Common Winter Sports Injuries

The excitement of winter sports is calling, and you are ready to answer. The sun, snow, fun and frolic can be too tempting to resist. Taking a moment to understand how easily injuries occur may help you avoid them and get the most out of your season.

Knees and Ankles
Downhill skiing and snowboarding can be quite a rush, but an unsteady landing can wreak havoc on your legs. An ankle sprain can be more painful and take longer to heal than an actual bone break. Tears or ruptures of the Anterior Cruciate Ligament (ACL) or Medial Collateral Ligament (MCL) of the knee are some of the most debilitating injuries seen in sports medicine, usually requiring surgery. Have your board bindings inspected frequently and be sure that your footwear is correctly sized and supportive.

Fingers, Hands, and Wrists
When skiing or skating, it is very easy to break your wrist or fingers. Threading your wrist through your ski pole strap could injure your wrist as well as tear the ligaments of your thumb. If you fall with the pole in your hand, you could suffer “skier’s thumb.” To prevent this, make sure your ski strap stays below the top of the pole and NOT over your wrist. Professionals in sports medicine also recommend learning how to fall properly, by falling on your side or rear and rolling rather than bracing yourself with your hands.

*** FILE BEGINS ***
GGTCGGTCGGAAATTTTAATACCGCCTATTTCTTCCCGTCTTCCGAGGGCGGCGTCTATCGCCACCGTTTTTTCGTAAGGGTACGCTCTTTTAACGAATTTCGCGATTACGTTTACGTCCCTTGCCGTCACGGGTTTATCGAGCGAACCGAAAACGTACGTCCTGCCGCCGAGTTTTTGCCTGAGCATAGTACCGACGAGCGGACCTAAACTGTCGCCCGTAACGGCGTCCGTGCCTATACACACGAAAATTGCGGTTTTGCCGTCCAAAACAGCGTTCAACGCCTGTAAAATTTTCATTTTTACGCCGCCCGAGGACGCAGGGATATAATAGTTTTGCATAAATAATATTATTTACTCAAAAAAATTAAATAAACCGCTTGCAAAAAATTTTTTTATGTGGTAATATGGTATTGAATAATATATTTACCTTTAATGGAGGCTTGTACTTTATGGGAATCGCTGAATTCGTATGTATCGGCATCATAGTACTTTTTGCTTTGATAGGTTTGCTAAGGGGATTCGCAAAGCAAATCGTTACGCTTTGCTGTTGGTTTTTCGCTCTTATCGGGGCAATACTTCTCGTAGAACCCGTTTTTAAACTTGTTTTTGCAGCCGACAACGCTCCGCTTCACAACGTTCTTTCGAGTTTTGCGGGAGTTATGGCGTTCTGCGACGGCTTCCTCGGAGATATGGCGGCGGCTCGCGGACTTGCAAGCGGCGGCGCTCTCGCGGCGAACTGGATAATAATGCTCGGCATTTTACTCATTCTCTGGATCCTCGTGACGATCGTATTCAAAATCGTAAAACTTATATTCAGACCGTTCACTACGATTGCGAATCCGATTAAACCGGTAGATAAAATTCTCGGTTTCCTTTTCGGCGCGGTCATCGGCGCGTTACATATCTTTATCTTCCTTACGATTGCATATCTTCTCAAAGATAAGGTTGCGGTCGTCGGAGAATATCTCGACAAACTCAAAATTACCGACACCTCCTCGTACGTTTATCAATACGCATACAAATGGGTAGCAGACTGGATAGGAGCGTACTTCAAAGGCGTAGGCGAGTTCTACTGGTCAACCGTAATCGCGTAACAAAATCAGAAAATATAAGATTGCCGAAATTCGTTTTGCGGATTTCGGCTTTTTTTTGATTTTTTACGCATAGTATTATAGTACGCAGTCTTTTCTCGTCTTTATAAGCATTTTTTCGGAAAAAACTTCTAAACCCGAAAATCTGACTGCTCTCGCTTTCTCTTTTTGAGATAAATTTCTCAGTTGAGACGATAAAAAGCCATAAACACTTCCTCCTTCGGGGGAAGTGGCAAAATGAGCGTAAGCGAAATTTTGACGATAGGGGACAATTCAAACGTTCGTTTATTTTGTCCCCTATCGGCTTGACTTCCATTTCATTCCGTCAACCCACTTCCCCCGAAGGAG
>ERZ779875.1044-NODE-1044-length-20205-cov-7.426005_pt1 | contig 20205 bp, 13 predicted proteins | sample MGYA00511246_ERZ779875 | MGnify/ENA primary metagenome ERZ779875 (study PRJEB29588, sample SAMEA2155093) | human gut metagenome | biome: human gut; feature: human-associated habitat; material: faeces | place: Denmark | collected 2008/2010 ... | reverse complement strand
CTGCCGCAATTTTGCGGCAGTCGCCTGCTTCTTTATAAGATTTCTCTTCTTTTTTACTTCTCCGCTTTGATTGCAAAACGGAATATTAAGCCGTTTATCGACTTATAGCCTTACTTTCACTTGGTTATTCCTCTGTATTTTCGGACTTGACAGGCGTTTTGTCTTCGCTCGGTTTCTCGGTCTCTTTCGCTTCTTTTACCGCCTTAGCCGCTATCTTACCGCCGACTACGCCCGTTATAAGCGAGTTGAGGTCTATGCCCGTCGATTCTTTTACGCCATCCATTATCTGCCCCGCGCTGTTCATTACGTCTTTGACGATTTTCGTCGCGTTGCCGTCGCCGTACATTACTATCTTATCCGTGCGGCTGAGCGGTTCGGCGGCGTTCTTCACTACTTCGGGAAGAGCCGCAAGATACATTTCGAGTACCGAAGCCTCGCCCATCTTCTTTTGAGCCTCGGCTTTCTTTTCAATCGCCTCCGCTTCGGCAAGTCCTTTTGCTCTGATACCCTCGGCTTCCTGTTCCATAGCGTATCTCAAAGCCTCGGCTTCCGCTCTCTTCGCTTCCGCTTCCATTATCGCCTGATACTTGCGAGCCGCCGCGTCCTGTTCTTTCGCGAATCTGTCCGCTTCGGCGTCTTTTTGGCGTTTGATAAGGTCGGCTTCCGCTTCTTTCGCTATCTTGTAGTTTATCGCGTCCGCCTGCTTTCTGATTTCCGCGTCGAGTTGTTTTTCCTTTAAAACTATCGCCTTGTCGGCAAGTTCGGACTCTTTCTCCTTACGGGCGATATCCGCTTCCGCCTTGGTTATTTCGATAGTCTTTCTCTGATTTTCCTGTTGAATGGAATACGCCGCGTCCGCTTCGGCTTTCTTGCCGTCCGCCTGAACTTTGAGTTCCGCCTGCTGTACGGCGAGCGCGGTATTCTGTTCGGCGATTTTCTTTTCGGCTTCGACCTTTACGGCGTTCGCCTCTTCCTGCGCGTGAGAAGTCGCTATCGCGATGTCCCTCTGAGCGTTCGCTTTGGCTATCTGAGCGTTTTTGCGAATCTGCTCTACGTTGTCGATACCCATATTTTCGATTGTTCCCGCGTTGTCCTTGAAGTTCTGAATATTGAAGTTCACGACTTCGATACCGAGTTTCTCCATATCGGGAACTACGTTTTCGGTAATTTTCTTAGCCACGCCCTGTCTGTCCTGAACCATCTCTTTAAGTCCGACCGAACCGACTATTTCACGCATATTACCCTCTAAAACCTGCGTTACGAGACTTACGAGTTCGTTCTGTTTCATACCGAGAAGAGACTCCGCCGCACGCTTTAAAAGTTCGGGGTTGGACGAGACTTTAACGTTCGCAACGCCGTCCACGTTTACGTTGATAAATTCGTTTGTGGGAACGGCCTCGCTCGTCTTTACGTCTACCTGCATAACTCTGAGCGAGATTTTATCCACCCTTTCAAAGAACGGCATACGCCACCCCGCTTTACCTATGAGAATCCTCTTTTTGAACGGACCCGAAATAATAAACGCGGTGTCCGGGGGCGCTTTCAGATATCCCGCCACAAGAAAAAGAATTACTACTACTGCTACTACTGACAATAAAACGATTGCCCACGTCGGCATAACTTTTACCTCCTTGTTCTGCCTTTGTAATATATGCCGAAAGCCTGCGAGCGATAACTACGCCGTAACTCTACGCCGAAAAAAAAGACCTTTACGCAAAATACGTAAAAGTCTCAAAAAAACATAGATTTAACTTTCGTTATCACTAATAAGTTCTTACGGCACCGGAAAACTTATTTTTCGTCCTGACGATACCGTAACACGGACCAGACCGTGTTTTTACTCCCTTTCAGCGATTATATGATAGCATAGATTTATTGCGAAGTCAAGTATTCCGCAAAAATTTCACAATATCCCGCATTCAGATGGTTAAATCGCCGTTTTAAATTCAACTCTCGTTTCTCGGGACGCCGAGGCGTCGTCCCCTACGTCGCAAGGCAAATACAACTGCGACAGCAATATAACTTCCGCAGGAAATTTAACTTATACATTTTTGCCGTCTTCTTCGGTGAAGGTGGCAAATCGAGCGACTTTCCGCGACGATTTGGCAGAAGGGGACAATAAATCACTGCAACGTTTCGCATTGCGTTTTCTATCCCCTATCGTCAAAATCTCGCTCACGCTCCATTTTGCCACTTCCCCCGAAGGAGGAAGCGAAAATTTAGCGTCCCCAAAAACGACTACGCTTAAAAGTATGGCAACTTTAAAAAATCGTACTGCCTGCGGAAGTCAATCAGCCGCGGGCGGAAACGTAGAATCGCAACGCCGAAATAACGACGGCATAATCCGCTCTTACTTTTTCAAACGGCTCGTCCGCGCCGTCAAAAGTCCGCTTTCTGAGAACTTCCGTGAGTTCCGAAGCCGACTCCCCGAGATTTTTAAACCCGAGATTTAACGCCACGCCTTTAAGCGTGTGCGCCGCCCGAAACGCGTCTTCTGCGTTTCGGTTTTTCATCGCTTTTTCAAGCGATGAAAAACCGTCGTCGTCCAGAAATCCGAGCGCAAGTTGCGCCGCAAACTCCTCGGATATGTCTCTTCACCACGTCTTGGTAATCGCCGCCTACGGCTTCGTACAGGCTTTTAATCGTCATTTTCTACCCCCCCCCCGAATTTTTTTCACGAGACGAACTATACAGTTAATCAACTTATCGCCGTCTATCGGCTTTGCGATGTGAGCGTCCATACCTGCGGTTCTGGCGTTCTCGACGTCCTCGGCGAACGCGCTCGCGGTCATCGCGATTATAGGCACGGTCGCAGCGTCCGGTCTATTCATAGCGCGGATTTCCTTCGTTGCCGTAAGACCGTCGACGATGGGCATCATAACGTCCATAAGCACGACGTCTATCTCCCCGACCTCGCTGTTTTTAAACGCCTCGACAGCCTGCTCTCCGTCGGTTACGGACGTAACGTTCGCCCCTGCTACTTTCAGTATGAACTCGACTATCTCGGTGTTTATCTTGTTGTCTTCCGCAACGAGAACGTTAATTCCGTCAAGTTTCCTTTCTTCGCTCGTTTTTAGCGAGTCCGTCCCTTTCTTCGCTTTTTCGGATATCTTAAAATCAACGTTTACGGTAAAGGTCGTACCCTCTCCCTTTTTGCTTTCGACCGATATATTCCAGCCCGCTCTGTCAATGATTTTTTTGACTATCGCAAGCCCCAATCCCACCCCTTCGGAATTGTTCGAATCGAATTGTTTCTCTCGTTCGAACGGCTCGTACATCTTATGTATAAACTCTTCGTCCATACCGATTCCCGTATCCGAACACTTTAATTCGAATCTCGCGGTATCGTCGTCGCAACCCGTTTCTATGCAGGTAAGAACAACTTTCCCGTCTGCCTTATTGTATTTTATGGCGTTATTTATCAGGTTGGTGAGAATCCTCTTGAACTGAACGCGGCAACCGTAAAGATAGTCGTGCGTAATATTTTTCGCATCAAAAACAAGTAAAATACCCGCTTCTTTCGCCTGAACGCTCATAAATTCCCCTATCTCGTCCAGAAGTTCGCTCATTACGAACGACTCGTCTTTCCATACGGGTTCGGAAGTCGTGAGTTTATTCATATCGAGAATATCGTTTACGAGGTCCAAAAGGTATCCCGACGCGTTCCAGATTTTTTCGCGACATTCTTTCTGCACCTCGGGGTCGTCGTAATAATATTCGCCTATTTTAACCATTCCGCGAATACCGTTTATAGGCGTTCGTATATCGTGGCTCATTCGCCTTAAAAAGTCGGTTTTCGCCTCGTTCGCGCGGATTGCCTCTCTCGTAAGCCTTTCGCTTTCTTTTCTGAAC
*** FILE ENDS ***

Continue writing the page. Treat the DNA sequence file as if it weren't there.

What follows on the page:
Lower Back
Cold weather constricts muscles and diminishes flexibility. Failing to warm up properly and overworking your body may result in serious back pain. A fall can damage vertebrae or compress the discs in your back, often requiring extensive pain management or surgery. Conditioning all year round and stretching well before beginning your wintertime workout will loosen muscles and prepare them for activity.

Head Injury
While many winter sports injuries can be treated and corrected, a head injury can be fatal. Sports medicine and neurologists recommend wearing a helmet when skiing and snowboarding to protect against concussions and skull fractures that could occur during a fall or impact.

Winter sports are a great way to stay active during colder months, but participate with common sense and caution. Do not take on more than your skill level will safely allow, and wear protective equipment when needed. Including elements of safety in your sport will ensure you can play for years to come!

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